What is being called “amateur hour” counterfeiting was discussed at a recent meeting of Butler County police chiefs, county law enforcement officials, the FBI and the Secret Service, said Butler County Prosecutor Michael Gmoser.
He said counterfeit money is being produced on copy machines, then passed off as authentic. Despite the advancements in copy machines, he said, counterfeiters have been unable to duplicate the proper paper stock.
“There’s just a different feel,” Gmoser said. “It’s a better quality.”
He said the government protects the currency paper stock like casinos protect poker chips.
“You can’t go out and buy it,” he said of the paper.
Typically, he said, counterfeit money is passed at small merchants who may have hired less experienced employees. The cashier may take in a $50 counterfeit bill for a small purchase, then give change.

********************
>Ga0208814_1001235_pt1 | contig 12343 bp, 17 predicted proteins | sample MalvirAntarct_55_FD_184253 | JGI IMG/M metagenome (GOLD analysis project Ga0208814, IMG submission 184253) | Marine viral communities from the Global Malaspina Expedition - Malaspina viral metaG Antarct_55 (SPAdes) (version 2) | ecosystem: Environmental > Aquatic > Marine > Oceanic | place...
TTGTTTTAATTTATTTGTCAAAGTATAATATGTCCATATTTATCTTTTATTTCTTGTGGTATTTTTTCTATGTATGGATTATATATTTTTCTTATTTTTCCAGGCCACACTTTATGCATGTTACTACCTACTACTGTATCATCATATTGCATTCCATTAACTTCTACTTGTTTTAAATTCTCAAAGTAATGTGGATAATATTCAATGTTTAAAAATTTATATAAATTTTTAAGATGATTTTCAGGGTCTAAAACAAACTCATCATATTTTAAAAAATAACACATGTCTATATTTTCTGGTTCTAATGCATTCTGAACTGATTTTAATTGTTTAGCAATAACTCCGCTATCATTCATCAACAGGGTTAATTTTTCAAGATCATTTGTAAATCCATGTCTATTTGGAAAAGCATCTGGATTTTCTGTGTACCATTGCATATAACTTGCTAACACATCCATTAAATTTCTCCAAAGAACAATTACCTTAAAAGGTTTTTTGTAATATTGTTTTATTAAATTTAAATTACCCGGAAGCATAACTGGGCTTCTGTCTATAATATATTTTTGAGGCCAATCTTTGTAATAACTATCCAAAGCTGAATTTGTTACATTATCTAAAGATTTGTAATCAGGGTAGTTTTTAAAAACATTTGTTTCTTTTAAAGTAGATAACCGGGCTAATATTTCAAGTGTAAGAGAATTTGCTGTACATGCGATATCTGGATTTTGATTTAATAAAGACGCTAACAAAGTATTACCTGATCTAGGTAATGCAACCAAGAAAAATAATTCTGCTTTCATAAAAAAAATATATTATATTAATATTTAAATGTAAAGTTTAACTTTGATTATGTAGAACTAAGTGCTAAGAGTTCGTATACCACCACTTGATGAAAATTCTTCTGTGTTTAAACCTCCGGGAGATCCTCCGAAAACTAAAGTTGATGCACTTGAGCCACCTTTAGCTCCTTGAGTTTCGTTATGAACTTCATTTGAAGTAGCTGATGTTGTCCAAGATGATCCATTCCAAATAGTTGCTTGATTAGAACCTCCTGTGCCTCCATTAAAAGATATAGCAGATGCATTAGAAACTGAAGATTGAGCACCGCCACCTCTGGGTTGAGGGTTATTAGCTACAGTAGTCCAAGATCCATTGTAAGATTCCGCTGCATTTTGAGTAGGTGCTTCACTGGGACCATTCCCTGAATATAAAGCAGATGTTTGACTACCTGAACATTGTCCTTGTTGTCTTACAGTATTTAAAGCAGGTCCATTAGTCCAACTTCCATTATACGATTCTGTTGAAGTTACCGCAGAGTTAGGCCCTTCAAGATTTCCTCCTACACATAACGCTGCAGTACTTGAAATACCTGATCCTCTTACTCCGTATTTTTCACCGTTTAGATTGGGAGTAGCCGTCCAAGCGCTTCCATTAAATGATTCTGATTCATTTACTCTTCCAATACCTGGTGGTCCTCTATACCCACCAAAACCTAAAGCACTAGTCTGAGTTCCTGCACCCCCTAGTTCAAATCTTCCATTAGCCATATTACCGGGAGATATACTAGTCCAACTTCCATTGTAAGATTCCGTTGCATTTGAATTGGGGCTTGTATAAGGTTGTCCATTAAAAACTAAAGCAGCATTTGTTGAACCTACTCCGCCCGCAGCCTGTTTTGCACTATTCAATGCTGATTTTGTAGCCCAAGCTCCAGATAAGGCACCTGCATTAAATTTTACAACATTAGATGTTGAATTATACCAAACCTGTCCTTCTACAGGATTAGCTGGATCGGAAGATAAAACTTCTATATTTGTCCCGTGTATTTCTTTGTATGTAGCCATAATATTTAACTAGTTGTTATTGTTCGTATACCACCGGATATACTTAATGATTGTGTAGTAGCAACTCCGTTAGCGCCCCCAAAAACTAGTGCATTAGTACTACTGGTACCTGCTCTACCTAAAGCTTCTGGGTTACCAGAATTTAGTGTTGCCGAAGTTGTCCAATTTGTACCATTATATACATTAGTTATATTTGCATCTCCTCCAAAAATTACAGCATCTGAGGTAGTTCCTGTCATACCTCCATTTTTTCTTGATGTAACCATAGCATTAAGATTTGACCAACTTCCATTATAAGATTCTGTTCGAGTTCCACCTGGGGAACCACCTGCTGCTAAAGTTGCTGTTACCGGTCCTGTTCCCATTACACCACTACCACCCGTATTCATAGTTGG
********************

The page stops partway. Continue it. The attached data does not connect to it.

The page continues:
“Then the owner comes in and says, ‘How did this get in here?’” he said.
In Middletown, there was a 16 percent increase last year for calls for service for possible counterfeiting, according to police records. Police investigated 36 reports last year, up from 31 in 2014, according to records.
The most recent case involved a Trenton woman who told Middletown police that her son and girlfriend gave her $111 to pay their utility bill last month. But when she tried to spend the money she was told it was counterfeit.
She said her son and girlfriend, who live on Wilbraham Road in Middletown, gave her five $20 bills and 11 $1 bills.
She contacted her attorney and was told to file a report with Middletown police. Detectives are investigating, according to the police report.
A man who answered the phone at the woman’s house in Trenton said he didn’t want to comment on the case.
Several phone messages left at the home of the son were not returned to the Journal-News.